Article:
The FIFA World Cup in Qatar gets overshadowed by escalating human rights discussions; war breaks out in Ukraine whereupon Russian and Belarusian athletes are banned from competitions; more and more abuse cases in sport come to light; the world is facing a climate crisis and the questions about the credibility of sport and its values continue to dominate the headlines: the Olympic Movement is clearly moving in stormy waters.

An era of change in sport is looming, one that threatens the integrity of the Movement on the one hand, but also allows it to move forward and evolve on the other. National Olympic Academies, in their role as the national advocates of Olympic Education, are responsible for the spread and preservation of Olympic values and ideals as well as for a thorough observation and discussion of past and present affairs in the Olympic Movement.

Against this background, more than 50 delegates from all over Europe met for a four-day congress on 21-24 November 2022. In a blend of debates, exchange opportunities and the convening of the Fifth EOA General Assembly, the Association of European Olympic Academies provided essential impulses for ways forward and paved the way for its own development under a new Executive Board and strategic orientation.

The congress was held at the headquarters of the hosts, the German Olympic Sports Confederation (DOSB) and the German Olympic Academy (DOA), as well as in Deutsche Bank Park, stadium of football club Eintracht Frankfurt.


“We are witnessing a turning point in sports.”

The conference day started with two lectures on sports diplomacy and the possibilities of sport to have an influential impact on governments. Prof. Dr. Juergen Mittag from the German Sport University Cologne and Dr. J. Simon Rofe from the University of Leeds approached the controversially discussed reaction of the IOC and the Olympic movement to the outbreak of war between Russia and Ukraine. Both academics emphasised that with these implemented measures, the IOC had reached a new political level and that the consequences could not be foreseen. However, there have been positive examples of sports diplomacy, such as the German-Israeli sports relations in the 1960s, the sports-related contribution of the Franco-German Youth Work or various friendly games between nations without any diplomatic ties.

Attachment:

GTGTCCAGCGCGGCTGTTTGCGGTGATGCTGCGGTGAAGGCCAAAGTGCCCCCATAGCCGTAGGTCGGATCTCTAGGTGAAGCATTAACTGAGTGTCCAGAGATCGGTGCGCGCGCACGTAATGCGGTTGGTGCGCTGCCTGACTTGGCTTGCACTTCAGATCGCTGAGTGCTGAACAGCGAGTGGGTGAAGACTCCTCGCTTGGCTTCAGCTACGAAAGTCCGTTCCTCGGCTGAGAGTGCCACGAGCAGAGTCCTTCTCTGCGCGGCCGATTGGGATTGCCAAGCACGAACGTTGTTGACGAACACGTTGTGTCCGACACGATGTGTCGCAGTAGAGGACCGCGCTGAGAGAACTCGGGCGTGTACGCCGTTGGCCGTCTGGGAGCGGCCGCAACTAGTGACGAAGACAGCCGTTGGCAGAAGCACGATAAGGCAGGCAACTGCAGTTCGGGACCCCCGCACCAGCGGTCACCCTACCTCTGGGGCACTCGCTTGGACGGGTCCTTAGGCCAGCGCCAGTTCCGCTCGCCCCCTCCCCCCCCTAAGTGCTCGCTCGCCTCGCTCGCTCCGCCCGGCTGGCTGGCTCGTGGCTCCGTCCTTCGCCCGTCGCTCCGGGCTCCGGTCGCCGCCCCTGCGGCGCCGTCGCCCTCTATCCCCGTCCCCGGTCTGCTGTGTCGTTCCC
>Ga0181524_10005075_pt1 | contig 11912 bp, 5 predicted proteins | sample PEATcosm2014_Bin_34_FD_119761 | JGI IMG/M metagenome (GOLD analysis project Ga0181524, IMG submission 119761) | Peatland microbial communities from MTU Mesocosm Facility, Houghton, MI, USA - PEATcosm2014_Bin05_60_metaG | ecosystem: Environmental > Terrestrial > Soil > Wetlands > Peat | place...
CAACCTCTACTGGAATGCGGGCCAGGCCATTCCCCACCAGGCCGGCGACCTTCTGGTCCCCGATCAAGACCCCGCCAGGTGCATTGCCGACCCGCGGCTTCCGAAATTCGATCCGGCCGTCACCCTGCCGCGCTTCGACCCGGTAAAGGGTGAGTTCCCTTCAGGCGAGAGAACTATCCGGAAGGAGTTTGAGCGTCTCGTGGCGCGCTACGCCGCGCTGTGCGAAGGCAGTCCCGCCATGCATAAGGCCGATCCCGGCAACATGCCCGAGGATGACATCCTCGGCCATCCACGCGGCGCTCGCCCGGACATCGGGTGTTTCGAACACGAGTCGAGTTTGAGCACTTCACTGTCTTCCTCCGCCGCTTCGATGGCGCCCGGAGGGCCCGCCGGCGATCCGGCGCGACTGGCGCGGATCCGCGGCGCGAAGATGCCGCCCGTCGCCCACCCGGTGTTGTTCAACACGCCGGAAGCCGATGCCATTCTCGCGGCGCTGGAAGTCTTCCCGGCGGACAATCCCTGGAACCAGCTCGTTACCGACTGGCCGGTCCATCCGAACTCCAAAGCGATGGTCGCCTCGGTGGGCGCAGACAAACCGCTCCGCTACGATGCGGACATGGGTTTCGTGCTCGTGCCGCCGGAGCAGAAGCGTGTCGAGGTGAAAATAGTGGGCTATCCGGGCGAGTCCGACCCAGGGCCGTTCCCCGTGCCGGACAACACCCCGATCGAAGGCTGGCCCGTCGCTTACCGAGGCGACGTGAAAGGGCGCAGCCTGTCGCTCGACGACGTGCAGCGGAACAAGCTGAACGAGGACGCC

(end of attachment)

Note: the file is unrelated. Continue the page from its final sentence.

The absolute need for more sustainability in Olympic sports organisations

Jana Janotova (EOC Commission for Sustainability & Active Society, Czech Olympic Committee) and Bianca Quardokus (German Olympic Sports Confederation) led the audience onto melting ice and argued that National Olympic Academies and Committees should aim to make their operations and events more sustainable and highlighted practical considerations through case studies. (For further reading, consult the ASAP project and the Green Champions platform).


Safe sport should be on the agenda of National Olympic Academies

“The hardest topic” of the day, as speaker Ingrid Beutler called it, was the integrity of sport through fair play and safe sports measures. Guest of honour Baiba Veisa, Vice-President of the European Fair Play Movement, an EOA partner, delivered a stimulating presentation on fair play as a way of preserving sports integrity, after which Ingrid Beutler and Kirsty Burrows (International Olympic Committee) addressed the reality of abuse in top-level sport. In a rousing and emotional way, the experts introduced approaches and strategies to protect and support victims, investigate and collect data on reports and improve prevention measures. In the following, the invited Academies suggested that the National Olympic Academies should be more involved in addressing the issue of abuse in sports.

“Walk the talk” in terms of human rights and Games awarding

In the final session, Stefan Klos (ProProjekt) and Dr. Alexandre Miguel Mestre (Abreu Advogados) dealt respectively with the Games Awarding Process and the new IOC Strategic Framework on Human Rights in order to take up the debate on the credibility of the Olympic Movement. While the former gave a deeper perspective on the shift in Olympic Games awarding “from a beauty contest to a targeted dialogue”, the latter analysed the IOC’s new Human Rights Framework and indicated to what extent these guidelines could be put into practice and what consequences this could have.